Geodes come in various forms and are discovered in different parts of the world. The kind of crystal inside a geode significantly impacts how it looks and how much a geode is worth. You can locate the following geodes here in California:
- Agate geodes
- Amethyst geodes
- Chalcedony geodes
- Clear Quartz geodes
- Colemanite geodes
- Opal geodes
- Quartz geodes
The Best Places To Find Geodes in California
We’ll kick things off by listing our top picks for geode locations in California. There are many excellent locations to mine for gems in California, but only a few are ideal for geode hunting. Although some of these places are not well known, they’ve always provided us with excellent selections when looking.
Imperial County is located in the extreme southeast corner of California along the Arizona and Nevada border with Mexico to the south. Geographically, it’s primarily flat desert terrain with some mountain ranges scattered throughout. Geology mainly comprises alluvial fans, mudflows, and dunes.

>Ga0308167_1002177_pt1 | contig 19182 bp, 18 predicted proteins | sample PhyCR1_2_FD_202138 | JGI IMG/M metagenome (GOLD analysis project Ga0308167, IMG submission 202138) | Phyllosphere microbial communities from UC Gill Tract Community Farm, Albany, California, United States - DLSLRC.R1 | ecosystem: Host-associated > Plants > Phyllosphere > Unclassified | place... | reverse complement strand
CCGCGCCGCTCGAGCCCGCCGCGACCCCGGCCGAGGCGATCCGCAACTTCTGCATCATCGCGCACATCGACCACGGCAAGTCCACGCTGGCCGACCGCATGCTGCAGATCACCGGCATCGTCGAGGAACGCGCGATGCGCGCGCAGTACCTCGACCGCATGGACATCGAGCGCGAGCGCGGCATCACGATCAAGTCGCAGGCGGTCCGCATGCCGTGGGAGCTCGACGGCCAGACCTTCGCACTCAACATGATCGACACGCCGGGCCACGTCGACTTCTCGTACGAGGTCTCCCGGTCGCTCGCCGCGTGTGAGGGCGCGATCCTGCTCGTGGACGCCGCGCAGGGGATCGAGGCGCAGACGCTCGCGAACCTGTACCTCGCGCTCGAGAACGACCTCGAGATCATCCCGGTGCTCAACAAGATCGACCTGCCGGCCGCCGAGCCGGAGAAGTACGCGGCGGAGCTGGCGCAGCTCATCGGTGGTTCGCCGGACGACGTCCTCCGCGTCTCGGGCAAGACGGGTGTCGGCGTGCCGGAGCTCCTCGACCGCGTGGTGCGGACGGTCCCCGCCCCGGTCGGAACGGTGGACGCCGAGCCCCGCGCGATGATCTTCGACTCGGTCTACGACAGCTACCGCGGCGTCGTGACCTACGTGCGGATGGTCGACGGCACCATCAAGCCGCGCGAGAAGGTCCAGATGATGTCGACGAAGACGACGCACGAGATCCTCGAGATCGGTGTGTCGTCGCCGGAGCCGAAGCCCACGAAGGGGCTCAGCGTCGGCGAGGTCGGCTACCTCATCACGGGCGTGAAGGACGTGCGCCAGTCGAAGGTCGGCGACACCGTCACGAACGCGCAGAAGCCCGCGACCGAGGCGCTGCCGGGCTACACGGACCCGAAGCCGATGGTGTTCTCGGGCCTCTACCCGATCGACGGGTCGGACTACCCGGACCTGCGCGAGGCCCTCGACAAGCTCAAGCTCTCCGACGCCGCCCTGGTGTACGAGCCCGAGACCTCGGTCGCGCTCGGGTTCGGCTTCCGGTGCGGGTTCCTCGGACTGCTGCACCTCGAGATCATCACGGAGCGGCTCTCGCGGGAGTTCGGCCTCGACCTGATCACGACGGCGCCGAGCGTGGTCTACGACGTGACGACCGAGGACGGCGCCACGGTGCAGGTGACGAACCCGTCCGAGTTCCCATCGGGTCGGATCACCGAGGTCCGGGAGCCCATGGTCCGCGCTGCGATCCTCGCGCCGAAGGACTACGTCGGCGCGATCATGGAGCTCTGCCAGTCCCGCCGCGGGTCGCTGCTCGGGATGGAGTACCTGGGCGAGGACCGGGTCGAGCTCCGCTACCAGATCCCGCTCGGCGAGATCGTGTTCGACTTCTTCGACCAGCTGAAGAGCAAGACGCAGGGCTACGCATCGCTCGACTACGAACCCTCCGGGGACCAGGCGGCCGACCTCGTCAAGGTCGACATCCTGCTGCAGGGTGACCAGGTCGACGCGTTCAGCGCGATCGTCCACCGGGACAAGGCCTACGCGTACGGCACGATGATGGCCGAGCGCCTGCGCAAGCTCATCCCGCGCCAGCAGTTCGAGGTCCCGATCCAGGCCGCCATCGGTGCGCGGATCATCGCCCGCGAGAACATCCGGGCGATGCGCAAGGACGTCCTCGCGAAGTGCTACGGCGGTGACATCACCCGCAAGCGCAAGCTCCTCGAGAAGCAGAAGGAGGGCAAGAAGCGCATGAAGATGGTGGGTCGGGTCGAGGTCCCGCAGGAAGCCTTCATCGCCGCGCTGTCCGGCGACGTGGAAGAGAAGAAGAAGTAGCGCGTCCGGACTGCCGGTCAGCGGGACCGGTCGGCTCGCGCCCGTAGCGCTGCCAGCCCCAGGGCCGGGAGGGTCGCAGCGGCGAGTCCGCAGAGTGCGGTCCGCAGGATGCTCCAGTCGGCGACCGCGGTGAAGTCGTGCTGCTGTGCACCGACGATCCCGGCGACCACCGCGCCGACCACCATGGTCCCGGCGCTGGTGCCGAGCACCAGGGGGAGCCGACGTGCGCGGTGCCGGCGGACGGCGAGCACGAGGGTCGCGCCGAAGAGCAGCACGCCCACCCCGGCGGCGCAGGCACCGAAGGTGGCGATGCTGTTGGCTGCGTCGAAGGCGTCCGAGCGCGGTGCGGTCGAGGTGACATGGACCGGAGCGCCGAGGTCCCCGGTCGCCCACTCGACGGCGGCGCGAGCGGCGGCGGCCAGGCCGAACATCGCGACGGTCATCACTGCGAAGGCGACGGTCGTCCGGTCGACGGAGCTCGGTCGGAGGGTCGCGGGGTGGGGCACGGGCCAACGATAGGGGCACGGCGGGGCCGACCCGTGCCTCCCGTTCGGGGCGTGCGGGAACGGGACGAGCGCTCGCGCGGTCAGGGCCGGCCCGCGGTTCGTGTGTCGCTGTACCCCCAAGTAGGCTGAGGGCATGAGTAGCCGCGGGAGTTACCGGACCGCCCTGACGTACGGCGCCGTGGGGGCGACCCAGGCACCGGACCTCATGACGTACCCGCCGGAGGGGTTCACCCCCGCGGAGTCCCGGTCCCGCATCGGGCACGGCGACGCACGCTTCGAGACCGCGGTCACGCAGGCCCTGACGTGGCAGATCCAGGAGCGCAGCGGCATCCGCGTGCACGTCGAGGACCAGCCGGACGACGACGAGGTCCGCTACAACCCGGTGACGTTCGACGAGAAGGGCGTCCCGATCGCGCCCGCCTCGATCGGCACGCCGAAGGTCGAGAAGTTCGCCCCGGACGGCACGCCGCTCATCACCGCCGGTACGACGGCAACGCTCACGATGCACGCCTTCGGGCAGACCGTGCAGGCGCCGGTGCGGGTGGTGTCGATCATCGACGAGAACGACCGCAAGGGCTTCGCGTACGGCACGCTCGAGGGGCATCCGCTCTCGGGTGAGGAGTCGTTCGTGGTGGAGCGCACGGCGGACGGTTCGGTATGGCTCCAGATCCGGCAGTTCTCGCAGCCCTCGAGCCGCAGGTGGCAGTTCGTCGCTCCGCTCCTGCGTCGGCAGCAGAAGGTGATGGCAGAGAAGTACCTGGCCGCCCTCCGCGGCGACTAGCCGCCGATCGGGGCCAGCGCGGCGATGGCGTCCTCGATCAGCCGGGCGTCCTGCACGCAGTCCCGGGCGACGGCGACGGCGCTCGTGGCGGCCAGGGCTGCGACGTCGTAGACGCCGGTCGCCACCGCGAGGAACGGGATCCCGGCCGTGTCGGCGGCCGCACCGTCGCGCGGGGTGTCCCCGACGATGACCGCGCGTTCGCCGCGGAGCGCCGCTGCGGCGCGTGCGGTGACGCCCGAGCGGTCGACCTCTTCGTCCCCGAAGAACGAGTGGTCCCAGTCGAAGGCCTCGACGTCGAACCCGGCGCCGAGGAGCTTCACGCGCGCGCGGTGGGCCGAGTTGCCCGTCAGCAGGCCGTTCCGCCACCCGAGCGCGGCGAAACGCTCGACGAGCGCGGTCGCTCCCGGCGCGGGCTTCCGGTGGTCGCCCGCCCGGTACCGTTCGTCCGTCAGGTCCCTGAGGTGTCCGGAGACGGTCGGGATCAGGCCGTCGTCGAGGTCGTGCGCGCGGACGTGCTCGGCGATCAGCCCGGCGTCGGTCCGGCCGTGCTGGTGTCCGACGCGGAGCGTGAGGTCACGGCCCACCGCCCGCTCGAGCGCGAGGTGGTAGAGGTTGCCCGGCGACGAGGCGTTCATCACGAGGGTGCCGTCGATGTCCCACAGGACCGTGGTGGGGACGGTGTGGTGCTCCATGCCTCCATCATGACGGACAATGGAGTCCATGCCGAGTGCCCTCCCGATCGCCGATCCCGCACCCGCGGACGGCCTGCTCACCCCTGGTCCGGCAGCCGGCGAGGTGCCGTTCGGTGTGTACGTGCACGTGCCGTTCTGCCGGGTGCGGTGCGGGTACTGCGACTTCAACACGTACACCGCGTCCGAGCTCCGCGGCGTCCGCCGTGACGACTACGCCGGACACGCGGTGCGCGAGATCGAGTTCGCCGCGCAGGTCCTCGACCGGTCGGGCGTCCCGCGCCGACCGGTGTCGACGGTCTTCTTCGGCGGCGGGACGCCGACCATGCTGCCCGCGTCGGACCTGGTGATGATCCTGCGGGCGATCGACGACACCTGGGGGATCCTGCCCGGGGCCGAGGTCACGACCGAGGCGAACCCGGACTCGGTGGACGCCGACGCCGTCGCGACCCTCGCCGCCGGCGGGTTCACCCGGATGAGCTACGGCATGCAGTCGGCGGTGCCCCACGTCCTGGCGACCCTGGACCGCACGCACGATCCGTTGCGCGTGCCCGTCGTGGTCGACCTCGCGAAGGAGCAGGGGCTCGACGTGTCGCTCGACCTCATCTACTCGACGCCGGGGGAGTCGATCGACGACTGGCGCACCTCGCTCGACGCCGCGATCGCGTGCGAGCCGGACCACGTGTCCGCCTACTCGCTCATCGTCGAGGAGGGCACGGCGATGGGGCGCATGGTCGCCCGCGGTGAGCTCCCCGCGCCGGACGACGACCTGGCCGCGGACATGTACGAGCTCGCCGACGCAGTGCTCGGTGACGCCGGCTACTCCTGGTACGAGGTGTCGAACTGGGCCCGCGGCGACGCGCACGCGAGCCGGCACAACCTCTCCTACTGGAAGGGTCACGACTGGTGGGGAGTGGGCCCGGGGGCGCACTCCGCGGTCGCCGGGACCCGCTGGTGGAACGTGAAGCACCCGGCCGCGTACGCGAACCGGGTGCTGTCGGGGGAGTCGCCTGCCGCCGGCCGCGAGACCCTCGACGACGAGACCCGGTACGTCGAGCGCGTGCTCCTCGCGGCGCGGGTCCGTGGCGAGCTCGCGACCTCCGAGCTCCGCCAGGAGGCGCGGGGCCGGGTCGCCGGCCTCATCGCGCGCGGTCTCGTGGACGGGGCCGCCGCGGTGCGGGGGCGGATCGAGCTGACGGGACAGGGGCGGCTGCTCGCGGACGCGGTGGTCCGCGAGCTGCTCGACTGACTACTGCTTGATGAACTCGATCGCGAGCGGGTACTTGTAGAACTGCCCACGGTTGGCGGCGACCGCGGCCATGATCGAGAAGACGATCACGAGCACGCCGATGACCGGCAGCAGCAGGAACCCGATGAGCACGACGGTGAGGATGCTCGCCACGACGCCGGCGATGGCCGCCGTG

Getting to Imperial County is relatively easy. You can take a short drive from San Diego or Los Angeles along Interstate 8 or fly to Imperial County Airport in El Centro. For those who want to make an adventure out of it, you can always take the scenic route through the Anza-Borrego Desert State Park on your way in.
Make sure you’ve read up on the most recent collecting guidelines from the State of California before you bring anything home.
Where we found geodes in Imperial County
Although geodes can be discovered across the county, there are a few locations that we’ve found are excellent: